The Death of Noncompetition Agreements in Employment within Minnesota
The Minnesota legislature has enacted a statute rendering noncompetition agreements in the employment context unenforceable, provided they are entered into after the effective date. Governor Walz is expected to sign the bill. The legislation applies to all future covenants not to compete and will take effect on July 1, 2023. Consequently, this new statute does not apply to noncompetition agreements entered into prior to July 1, 2023.
The statute prohibits all noncompetition agreements with employees and independent contractors with two exceptions:
- Noncompetition agreements agreed upon during the sale of a business. In such cases, the person selling the business and the partners, members, or shareholders, and the buyer of the business may agree on a temporary and geographically restricted covenant not to compete. This agreement will prohibit the seller of the business from carrying on a similar business within a reasonable geographic area and for a reasonable length of time.
- Noncompetition agreements agreed upon in anticipation of the dissolution of a business. The partners, members, or shareholders, upon or in anticipating of a dissolution of a partnership, limited liability company, or corporation may agree that any or all of the parties will not engage in a similar business within a reasonable geographic area where the business has been conducted.
The statute applies solely to noncompetition agreements and explicitly excludes nondisclosure agreements, trade secret or confidentiality agreements or non-solicitation agreements (such as non-solicitation of customers and employees). The term “employee” is defined to include independent contractors.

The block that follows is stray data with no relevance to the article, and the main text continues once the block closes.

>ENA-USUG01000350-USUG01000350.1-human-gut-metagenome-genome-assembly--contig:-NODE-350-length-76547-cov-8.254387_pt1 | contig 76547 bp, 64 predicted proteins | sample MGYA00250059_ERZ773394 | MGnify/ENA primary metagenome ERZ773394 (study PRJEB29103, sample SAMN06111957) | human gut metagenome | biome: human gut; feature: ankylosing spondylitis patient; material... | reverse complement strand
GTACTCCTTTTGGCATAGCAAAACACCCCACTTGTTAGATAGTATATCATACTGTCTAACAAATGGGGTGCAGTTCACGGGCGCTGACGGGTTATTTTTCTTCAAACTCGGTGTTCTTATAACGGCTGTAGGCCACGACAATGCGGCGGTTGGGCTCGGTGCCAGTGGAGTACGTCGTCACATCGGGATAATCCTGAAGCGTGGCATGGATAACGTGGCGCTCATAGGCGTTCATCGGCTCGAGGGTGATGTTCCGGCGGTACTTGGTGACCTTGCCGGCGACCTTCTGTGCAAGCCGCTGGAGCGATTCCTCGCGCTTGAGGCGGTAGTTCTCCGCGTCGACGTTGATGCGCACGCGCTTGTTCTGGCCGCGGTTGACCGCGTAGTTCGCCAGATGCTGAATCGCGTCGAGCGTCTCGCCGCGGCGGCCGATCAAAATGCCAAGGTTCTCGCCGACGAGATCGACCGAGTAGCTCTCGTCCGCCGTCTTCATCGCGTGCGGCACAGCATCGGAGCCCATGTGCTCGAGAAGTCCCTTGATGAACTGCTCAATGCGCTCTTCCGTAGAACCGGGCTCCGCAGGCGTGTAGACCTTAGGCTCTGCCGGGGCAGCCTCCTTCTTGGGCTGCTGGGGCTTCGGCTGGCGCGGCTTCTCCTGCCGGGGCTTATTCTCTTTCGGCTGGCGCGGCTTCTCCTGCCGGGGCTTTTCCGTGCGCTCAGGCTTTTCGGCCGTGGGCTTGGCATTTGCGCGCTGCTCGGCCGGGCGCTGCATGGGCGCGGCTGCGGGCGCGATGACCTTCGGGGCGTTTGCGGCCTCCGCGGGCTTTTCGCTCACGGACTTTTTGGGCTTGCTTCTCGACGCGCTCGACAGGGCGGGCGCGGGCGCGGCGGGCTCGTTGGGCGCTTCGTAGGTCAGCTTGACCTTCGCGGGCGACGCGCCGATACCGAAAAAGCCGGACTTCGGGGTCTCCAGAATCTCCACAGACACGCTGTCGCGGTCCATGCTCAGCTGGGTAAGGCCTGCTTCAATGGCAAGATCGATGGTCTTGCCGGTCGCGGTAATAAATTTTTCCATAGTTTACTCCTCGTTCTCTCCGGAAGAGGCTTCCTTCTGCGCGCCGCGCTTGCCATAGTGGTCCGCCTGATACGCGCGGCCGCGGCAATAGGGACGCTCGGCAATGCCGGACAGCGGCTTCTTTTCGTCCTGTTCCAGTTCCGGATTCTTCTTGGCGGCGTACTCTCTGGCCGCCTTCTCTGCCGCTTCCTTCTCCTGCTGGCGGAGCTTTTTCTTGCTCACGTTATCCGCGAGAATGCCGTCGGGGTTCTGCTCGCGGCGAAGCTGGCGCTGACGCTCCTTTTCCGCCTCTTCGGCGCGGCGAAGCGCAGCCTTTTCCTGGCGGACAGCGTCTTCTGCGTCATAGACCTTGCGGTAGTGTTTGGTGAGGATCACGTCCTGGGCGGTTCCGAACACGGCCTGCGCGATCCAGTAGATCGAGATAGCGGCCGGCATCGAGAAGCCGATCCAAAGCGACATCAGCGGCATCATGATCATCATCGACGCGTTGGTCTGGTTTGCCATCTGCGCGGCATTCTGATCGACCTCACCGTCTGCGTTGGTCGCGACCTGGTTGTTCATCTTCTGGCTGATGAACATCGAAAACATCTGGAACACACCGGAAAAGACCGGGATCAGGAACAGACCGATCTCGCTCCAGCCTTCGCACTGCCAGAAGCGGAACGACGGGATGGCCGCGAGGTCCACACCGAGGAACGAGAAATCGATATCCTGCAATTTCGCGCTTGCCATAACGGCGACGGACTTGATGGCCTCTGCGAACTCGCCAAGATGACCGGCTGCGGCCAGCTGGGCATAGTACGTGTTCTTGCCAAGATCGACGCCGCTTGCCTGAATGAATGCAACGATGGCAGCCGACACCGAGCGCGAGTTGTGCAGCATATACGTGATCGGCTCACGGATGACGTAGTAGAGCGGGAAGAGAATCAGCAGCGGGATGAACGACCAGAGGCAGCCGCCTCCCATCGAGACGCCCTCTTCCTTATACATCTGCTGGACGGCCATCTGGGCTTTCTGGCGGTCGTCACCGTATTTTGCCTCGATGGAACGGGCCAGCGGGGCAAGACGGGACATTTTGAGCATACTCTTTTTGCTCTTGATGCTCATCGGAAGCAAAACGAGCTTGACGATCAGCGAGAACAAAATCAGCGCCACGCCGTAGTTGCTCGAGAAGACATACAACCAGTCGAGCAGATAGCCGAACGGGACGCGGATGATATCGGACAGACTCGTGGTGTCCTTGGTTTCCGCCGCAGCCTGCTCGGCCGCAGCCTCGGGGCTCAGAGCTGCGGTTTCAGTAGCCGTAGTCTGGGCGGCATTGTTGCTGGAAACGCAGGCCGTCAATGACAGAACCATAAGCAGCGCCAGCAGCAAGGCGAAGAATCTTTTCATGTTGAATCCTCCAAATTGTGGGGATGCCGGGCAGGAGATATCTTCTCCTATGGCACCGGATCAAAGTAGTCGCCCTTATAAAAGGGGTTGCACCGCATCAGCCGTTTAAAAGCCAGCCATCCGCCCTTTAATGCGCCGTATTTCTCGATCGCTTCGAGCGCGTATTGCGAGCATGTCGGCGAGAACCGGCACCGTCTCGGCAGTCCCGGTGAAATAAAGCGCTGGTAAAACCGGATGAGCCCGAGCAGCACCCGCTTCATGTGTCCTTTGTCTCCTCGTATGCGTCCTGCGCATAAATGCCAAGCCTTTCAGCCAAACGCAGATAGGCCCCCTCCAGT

Noncompetition agreements and clauses entered into prior to July 1, 2023 will continue to be enforceable.
It is common in many employment or separation agreements to include a provision that requires an employee or former employee to agree that the law applicable to the agreement is other than Minnesota law. This statute prohibits an employer from requiring an employee who lives and works in Minnesota to agree, as a condition of employment, to a provision that would (1) require the employee to resolve a claim arising in Minnesota outside the state or (2) deprive the employee of the substantive protection of Minnesota law with respect to a controversy arising in Minnesota. Any contract or provision agreement that violates these choice of law requirements is voidable by the employee. If a provision is rendered void at the request of the employee, the matter shall be adjudicated in Minnesota and Minnesota law shall govern the dispute.
In addition to injunctive relief and any other remedies available, a court may award reasonable attorney fees to an employee enforcing their rights under this statute.
Employers with questions about the application of this new statute and the appropriate immediate actions to address it should consult a Larkin Hoffman attorney.